As a typical ex-Northern Brit, with the blood of Saxon and Norse invaders still traceable and ambling through my ancient veins, I always felt a touch of gratitude to my coalmining grandfather for adding a little extra colour to the mongrel mixture.
He had the sense to court and marry a lass, not from the sooty Northumbrian pit village in which he lived, but instead, he chose his bride from the Henderson clan, just north of the border.
I felt comfortable knowing I was part Scots, because the more I learned about their culture, legends and native resilience, the more determined I became to put boots on the ground and see the lowlands and highlands for myself. I found a glorious country, with a unique history and a fascinating mix of language, pride and sense of self.
So a little while ago, I watched with mounting apprehension the events leading to their secession referendum. The future of their homeland was at stake. A "yes" vote would have created an independent nation, foreign to England, Wales and Ulster and the unique 300-year-old union of the United Kingdom would have become history. It was close. As Canadians enjoying an independent society, we can understand and sympathize with those Scots who wish to free themselves from what they honestly believe is an English yoke. Even though its weight is light, the mere hint of control from elsewhere is anathema to their national pride. They perceive an historic
wrong and this was their opportunity to set it to rights, and to do it at whatever cost.
The separatists ran a canny campaign and played on the traditional Scottish loathing of the Conservative party and the current Tory rule in Westminster. And I’m sure that this scenario reminded many of us of Quebec’s efforts in 1980 and again in 1995 to adopt similar tactics to win independence by referendum. Those were both hard-fought unity battles and as in Scotland, the losers were promised greater autonomy. A key devolution for Quebecers was the vow to recognize their province as a distinct society.
That promise was never kept. This disappointment is one of the reasons their sovereignty cause continues to simmer. But it no longer flourishes like it used to. That’s why some of the leading lights in the movement, still totally disaffected by the status quo, spent time in Scotland watching the campaign in action and admiring the way it was planned and executed. They had a lot to learn from the mistakes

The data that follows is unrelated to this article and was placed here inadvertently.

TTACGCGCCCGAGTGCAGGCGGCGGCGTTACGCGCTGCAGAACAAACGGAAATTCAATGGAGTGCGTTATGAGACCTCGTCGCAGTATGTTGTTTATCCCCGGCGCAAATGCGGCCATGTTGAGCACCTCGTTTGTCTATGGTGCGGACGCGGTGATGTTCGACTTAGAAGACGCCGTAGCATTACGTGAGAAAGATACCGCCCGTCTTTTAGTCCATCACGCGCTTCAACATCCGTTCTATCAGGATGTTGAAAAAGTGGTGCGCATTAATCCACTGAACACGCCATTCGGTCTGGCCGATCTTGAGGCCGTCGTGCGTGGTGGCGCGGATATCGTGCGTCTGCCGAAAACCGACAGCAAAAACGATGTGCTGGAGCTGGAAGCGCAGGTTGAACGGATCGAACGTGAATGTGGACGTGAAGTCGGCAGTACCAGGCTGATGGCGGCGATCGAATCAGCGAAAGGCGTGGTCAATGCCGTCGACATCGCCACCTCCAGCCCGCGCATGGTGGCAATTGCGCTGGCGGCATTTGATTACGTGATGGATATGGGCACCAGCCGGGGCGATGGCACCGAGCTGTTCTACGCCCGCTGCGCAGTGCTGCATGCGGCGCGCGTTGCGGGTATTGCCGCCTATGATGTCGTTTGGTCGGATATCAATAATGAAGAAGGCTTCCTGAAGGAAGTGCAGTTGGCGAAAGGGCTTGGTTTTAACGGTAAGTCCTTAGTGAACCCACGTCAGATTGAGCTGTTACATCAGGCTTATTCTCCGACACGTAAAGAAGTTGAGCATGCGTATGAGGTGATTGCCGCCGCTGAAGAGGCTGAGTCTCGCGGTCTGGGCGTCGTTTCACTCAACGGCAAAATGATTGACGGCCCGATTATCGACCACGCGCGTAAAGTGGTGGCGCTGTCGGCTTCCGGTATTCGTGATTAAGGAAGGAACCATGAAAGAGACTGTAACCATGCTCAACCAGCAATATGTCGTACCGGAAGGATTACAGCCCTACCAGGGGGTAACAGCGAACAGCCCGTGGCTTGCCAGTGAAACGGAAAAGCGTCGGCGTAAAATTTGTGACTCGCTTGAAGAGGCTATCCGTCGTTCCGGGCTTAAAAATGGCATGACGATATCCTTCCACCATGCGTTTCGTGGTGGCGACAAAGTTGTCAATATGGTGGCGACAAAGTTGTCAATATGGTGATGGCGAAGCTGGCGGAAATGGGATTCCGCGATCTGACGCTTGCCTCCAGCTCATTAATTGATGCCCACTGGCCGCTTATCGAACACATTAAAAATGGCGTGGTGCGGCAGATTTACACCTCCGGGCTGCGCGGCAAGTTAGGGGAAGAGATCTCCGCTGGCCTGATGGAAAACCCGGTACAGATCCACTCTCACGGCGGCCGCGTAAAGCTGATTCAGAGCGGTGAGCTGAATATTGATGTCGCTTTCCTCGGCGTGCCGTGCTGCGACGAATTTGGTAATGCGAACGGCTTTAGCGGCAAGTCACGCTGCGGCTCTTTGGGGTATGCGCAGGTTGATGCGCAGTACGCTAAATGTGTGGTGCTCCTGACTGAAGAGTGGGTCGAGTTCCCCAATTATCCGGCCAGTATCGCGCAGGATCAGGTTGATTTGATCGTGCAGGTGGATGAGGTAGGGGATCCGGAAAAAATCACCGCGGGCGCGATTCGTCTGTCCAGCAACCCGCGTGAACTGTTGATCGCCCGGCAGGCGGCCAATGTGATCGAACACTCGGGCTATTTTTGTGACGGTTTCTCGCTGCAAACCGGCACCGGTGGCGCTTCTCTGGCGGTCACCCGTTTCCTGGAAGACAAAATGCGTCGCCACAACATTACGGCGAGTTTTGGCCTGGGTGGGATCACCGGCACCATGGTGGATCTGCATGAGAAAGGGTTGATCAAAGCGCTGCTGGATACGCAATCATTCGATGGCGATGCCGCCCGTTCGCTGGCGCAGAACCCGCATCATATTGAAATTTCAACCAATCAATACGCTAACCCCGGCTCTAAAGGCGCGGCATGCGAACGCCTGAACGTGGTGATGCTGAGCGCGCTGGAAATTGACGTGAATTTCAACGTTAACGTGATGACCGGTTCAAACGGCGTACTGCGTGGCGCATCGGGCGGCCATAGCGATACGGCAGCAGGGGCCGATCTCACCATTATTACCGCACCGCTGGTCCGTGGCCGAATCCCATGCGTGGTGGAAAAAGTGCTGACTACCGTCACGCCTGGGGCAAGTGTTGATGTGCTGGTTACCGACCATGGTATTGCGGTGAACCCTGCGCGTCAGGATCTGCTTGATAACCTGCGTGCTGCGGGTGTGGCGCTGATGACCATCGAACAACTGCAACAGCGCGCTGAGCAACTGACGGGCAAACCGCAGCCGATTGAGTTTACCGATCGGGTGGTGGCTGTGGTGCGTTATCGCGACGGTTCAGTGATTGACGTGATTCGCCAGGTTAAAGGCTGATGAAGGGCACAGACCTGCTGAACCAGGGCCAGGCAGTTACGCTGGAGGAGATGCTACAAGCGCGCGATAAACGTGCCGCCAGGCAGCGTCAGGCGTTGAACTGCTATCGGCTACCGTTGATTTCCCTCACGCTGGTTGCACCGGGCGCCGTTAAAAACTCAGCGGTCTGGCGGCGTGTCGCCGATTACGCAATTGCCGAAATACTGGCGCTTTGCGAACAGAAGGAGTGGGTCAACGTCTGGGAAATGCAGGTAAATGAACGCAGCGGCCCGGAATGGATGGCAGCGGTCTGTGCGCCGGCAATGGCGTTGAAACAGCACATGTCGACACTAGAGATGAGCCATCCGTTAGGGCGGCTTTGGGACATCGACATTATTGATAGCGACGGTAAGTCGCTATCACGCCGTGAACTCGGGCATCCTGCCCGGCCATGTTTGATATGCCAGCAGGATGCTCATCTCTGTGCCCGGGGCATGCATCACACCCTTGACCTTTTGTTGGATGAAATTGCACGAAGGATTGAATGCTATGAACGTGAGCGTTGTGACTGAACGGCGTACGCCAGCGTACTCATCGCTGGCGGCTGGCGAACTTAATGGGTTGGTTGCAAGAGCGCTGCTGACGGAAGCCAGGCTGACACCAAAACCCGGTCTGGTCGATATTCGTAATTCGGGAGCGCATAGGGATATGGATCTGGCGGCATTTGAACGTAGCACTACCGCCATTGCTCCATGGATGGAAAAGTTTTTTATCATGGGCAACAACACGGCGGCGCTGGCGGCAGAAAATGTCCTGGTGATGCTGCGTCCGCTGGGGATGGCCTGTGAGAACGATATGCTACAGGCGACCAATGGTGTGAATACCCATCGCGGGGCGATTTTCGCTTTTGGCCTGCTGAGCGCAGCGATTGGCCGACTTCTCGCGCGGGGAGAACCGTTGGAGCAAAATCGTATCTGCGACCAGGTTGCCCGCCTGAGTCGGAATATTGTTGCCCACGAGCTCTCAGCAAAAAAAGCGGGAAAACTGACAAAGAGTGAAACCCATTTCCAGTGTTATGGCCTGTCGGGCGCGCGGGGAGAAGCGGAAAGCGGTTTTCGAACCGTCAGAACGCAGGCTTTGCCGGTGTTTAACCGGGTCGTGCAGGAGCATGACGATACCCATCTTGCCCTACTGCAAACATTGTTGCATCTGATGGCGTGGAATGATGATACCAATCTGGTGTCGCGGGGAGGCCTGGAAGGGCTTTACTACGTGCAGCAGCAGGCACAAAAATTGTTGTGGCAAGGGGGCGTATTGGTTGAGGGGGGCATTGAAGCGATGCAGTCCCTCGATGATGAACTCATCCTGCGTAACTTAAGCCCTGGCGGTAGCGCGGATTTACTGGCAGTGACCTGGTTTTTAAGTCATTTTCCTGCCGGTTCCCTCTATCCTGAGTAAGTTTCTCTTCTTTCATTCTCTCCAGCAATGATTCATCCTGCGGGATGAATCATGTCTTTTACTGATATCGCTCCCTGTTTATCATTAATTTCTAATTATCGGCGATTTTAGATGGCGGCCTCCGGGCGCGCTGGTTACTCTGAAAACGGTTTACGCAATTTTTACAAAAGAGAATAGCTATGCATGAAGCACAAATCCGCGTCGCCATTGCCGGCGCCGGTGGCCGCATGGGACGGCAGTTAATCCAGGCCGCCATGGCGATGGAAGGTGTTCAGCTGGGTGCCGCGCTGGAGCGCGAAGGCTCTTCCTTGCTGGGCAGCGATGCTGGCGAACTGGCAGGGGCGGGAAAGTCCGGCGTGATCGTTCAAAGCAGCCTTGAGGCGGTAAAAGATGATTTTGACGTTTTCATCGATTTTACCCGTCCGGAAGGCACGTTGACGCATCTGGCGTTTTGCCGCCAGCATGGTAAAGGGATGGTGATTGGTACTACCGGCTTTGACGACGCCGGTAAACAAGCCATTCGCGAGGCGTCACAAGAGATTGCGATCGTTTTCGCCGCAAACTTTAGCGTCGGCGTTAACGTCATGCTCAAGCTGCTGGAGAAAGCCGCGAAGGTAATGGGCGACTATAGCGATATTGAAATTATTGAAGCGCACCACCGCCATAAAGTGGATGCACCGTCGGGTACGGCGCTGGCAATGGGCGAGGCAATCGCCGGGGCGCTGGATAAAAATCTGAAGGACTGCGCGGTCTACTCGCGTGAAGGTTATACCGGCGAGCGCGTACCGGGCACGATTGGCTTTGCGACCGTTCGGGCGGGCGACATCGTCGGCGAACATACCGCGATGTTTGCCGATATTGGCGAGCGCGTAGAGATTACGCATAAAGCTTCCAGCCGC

made years ago.
The Scots are expecting the U.K. government to keep its word and deliver, but I doubt if it can, because already there’s a backlash south of the border from groups who believe that too much was promised. So the wrangling begins.
Meanwhile over here, Quebecers enjoy power in more jurisdictions than the Scots ever had. Surprisingly, so do all of Canada’s provinces.
However, the other day we could almost hear a sigh of relief from the British capital on Scotland’s "no" vote. The financial markets remained intact and their Ministry of Defence still retains the multi-billion dollar nuclear submarine base on the Clyde, so important to Britain’s military role in the world. Life over there has settled down again, but the devolution issue is by no means dead. Although Wales and Ireland are now not likely to initiate a campaign to obtain independence, that urge for freedom in all three countries will continue to create a healthy tension in the Kingdom.
But for those of us of Scottish blood or perhaps just affection for their culture, we’ll carry on celebrating with them whenever we get the chance.
Come next January, all across the world, we’ll be raising a glass to the "Immortal Memory" of Robbie Burns and many of us will be garbed in traditional fashion. As usual, I’ll be kilted in the Henderson tartan to honour "me dear auld grandma"…. that little, plump, rosy-cheeked spirit I remember so well, who brought a touch of Scottish class and lots of love to a young Geordie pitman on scruffy Tyneside, when she said "yes" on their big day, way back in 1904.
(Bill Greenwell prospered in the ad agency arena for 40 years in the U.K. and Canada. He retains a passion for medieval history, marine paintings and piscatorial pursuits. His wife Patricia indulges him in these interests, but being a seasoned writer from a similar background, she has always deplored his weakness for alliteration. This has sadly had no effect on his writing style, whatsoever.)